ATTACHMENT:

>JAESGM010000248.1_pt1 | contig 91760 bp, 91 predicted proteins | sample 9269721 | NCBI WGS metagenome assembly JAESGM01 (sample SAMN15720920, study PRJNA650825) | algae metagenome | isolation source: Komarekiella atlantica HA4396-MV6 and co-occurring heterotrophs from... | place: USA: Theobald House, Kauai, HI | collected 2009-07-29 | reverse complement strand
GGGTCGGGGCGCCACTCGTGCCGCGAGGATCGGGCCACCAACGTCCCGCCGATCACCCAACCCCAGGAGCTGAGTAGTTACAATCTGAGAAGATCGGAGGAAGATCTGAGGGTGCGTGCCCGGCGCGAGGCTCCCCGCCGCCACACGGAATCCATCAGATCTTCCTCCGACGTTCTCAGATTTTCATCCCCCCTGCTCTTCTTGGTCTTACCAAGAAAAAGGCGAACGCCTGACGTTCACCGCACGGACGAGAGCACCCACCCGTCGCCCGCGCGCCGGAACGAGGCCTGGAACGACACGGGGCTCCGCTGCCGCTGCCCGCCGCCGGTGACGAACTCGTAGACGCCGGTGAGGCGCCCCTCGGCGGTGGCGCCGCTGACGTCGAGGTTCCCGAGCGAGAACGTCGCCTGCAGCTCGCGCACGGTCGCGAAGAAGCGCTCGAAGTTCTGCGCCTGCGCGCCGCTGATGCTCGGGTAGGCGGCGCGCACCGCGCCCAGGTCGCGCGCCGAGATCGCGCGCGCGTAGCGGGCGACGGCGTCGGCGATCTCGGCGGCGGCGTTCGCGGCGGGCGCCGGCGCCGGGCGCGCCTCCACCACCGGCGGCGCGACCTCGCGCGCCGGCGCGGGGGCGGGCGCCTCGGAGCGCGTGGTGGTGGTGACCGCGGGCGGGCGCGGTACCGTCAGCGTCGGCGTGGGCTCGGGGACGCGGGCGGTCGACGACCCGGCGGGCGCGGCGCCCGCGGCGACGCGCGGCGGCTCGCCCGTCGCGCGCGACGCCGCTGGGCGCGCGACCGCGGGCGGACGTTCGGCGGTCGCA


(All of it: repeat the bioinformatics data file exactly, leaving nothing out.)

>JAESGM010000248.1_pt1 | contig 91760 bp, 91 predicted proteins | sample 9269721 | NCBI WGS metagenome assembly JAESGM01 (sample SAMN15720920, study PRJNA650825) | algae metagenome | isolation source: Komarekiella atlantica HA4396-MV6 and co-occurring heterotrophs from... | place: USA: Theobald House, Kauai, HI | collected 2009-07-29 | reverse complement strand
GGGTCGGGGCGCCACTCGTGCCGCGAGGATCGGGCCACCAACGTCCCGCCGATCACCCAACCCCAGGAGCTGAGTAGTTACAATCTGAGAAGATCGGAGGAAGATCTGAGGGTGCGTGCCCGGCGCGAGGCTCCCCGCCGCCACACGGAATCCATCAGATCTTCCTCCGACGTTCTCAGATTTTCATCCCCCCTGCTCTTCTTGGTCTTACCAAGAAAAAGGCGAACGCCTGACGTTCACCGCACGGACGAGAGCACCCACCCGTCGCCCGCGCGCCGGAACGAGGCCTGGAACGACACGGGGCTCCGCTGCCGCTGCCCGCCGCCGGTGACGAACTCGTAGACGCCGGTGAGGCGCCCCTCGGCGGTGGCGCCGCTGACGTCGAGGTTCCCGAGCGAGAACGTCGCCTGCAGCTCGCGCACGGTCGCGAAGAAGCGCTCGAAGTTCTGCGCCTGCGCGCCGCTGATGCTCGGGTAGGCGGCGCGCACCGCGCCCAGGTCGCGCGCCGAGATCGCGCGCGCGTAGCGGGCGACGGCGTCGGCGATCTCGGCGGCGGCGTTCGCGGCGGGCGCCGGCGCCGGGCGCGCCTCCACCACCGGCGGCGCGACCTCGCGCGCCGGCGCGGGGGCGGGCGCCTCGGAGCGCGTGGTGGTGGTGACCGCGGGCGGGCGCGGTACCGTCAGCGTCGGCGTGGGCTCGGGGACGCGGGCGGTCGACGACCCGGCGGGCGCGGCGCCCGCGGCGACGCGCGGCGGCTCGCCCGTCGCGCGCGACGCCGCTGGGCGCGCGACCGCGGGCGGACGTTCGGCGGTCGCA